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NLRB Settlement – Know When To Enroll In E-Verify

by Ann Cun

What does the National Labor Relations Board (NLRB) have anything do with enrolling in E-Verify? If your organization consists of a unionized workforce, take note!

In a recent settlement with the NLRB signed on March 22, 2012, Pacific Steel Casting Company (“Pacific Steel”) had to notify the Department of Homeland Security of its withdrawal from its voluntary enrollment in the Federal E-Verify program.

The Background

In late February 2011, Pacific Steel, based in Berkeley, California, received a visit from ICE Officers requesting to inspect I-9 Forms for approximately 550 employees. It was during this same time that Pacific Steel voluntarily enrolled in the Federal E-Verify Program without notifying its unionized employees or the Union Chapter, Local 164B, of its enrollment.

By May 2011, Local 164B discovered Pacific Steel’s enrollment in the E-Verify Program. Pacific Steel claimed the enrollment was mandated as a result of being a federal contractor, but this soon turned out to be untrue.

The Settlement

By June 2011, Local 164B filed a complaint with the NLRB on grounds that included a refusal to bargain or bad faith bargaining and repudiation/modification of contracts (by unilateral action). Part of the settlement contract signed in March 2012 with the NLRB involved Pacific Steel’s withdrawal from the E-Verify Program as a direct result of failing to bargain with its Union. Workers that had previously been terminated by Pacific Steel due to results generated from E-Verify had to be reinstated, with back pay and lost benefits.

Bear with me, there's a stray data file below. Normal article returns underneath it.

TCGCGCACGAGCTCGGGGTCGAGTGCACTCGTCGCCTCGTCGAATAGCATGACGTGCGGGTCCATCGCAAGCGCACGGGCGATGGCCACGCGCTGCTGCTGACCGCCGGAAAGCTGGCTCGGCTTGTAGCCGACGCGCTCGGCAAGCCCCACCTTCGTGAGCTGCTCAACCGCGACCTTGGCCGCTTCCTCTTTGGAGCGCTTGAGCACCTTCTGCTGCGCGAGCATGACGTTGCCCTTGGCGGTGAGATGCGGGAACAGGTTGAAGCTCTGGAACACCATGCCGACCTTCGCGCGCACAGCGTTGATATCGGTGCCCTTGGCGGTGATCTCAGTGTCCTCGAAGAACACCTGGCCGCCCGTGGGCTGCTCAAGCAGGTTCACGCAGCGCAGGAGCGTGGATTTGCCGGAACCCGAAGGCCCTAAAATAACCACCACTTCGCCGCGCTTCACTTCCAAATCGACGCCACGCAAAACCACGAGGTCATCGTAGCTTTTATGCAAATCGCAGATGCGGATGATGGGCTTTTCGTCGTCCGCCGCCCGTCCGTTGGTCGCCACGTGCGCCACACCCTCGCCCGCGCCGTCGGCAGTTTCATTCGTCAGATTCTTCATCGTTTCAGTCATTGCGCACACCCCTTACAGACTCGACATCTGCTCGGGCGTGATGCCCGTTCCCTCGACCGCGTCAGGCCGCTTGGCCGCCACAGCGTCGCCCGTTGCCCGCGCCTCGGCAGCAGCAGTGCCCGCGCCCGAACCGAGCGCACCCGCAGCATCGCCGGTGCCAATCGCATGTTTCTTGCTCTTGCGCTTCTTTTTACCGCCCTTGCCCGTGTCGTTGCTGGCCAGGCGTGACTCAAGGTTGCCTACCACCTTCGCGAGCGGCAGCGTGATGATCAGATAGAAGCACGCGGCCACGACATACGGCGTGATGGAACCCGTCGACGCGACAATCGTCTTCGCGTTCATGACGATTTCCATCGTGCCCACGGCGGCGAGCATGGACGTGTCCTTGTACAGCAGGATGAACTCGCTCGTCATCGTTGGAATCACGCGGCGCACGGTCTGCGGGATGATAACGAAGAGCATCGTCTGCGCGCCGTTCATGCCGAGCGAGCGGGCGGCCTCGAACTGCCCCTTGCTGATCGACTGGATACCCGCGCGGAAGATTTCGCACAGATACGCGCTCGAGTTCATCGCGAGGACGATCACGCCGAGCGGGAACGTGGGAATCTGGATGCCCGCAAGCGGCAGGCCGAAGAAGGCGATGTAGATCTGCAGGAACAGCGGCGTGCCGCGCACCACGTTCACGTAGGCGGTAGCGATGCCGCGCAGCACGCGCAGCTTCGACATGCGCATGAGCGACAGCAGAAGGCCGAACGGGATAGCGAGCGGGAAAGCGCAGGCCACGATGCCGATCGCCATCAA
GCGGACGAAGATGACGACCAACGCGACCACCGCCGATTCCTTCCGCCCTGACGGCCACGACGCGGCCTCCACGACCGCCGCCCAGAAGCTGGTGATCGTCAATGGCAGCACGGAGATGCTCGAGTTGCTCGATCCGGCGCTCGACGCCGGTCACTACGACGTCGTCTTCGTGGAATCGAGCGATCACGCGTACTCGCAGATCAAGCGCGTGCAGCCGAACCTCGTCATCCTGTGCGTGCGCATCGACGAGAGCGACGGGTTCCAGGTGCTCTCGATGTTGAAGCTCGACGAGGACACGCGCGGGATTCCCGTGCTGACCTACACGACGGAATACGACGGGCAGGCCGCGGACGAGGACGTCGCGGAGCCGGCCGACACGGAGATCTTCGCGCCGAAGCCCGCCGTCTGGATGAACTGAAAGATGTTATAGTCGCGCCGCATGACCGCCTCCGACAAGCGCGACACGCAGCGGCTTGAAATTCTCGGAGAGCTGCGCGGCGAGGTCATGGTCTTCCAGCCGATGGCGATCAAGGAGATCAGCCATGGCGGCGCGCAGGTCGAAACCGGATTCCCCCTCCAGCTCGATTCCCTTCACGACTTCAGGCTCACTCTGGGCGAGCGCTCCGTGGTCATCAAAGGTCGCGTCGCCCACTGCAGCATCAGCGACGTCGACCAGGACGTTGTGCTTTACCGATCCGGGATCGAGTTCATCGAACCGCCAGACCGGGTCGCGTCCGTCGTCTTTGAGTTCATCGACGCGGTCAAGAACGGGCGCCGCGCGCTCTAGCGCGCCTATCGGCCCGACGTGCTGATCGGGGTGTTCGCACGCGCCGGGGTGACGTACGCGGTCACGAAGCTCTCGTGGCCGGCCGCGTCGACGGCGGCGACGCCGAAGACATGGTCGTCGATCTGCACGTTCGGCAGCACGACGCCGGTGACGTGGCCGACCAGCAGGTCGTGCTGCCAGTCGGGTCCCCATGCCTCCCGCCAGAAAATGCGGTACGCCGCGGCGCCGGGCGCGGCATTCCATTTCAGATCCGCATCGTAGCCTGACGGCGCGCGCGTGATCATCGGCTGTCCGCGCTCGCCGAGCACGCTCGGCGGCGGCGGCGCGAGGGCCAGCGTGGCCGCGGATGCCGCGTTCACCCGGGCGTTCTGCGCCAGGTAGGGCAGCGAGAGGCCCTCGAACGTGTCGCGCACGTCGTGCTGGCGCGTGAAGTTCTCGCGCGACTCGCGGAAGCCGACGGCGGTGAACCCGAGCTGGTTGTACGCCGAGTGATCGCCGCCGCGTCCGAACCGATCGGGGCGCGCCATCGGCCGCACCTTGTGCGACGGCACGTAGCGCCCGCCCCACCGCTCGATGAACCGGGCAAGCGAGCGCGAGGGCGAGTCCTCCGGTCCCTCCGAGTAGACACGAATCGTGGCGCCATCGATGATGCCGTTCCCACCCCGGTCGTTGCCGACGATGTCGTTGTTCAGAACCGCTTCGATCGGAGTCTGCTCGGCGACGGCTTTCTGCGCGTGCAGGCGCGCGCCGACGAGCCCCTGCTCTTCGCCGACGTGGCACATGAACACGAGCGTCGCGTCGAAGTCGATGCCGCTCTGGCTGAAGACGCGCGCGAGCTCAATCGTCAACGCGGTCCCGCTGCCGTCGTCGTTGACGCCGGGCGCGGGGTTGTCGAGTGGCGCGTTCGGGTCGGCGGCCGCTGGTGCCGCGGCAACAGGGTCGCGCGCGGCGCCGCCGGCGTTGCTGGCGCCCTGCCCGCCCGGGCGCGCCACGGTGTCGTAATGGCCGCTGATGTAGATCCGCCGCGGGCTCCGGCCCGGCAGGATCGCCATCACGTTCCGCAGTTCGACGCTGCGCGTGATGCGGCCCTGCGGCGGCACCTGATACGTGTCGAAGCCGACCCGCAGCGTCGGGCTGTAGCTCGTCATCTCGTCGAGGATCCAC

Lessons Learned

The NLRB Settlement was a precedent settlement. When considering voluntary enrollment in the E-Verify Program, organizations with a unionized workforce must review their collective bargaining agreements to ensure that enrollment does not violate contract provisions or other bargaining responsibilities.

Furthermore, knowing when to enroll in E-Verify, how to communicate E-Verify participation to its employees and under what circumstances current employees’ cases could be initiated in E-Verify are very important. Failure to comply could lead to significant administrative penalties and settlements, as in this case.

Originally published by LawLogix Group Inc Reprinted by permission

About The Author

Ann Cun is a U.S. based immigration attorney who has helped companies in the technology, science, business, sports, entertainment and arts fields secure complex work visas for their employees. With more than a decade of experience as a paralegal and attorney, Ms. Cun possesses a stellar record of success. Her legal expertise also includes conducting internal I-9 audits for companies and developing I-9 compliant strategies and solutions. She is a graduate of UCLA and UC Hastings School of Law and has been invited to speak by the Bar Association of San Francisco and the American Immigration Lawyers Association on U.S. immigration related topics, as well as other international conferences. Ms. Cun is a contributing author and currently serves as Counsel and Principal Editor for LawLogix Group.

The opinions expressed in this article do not necessarily reflect the opinion of ILW.COM.

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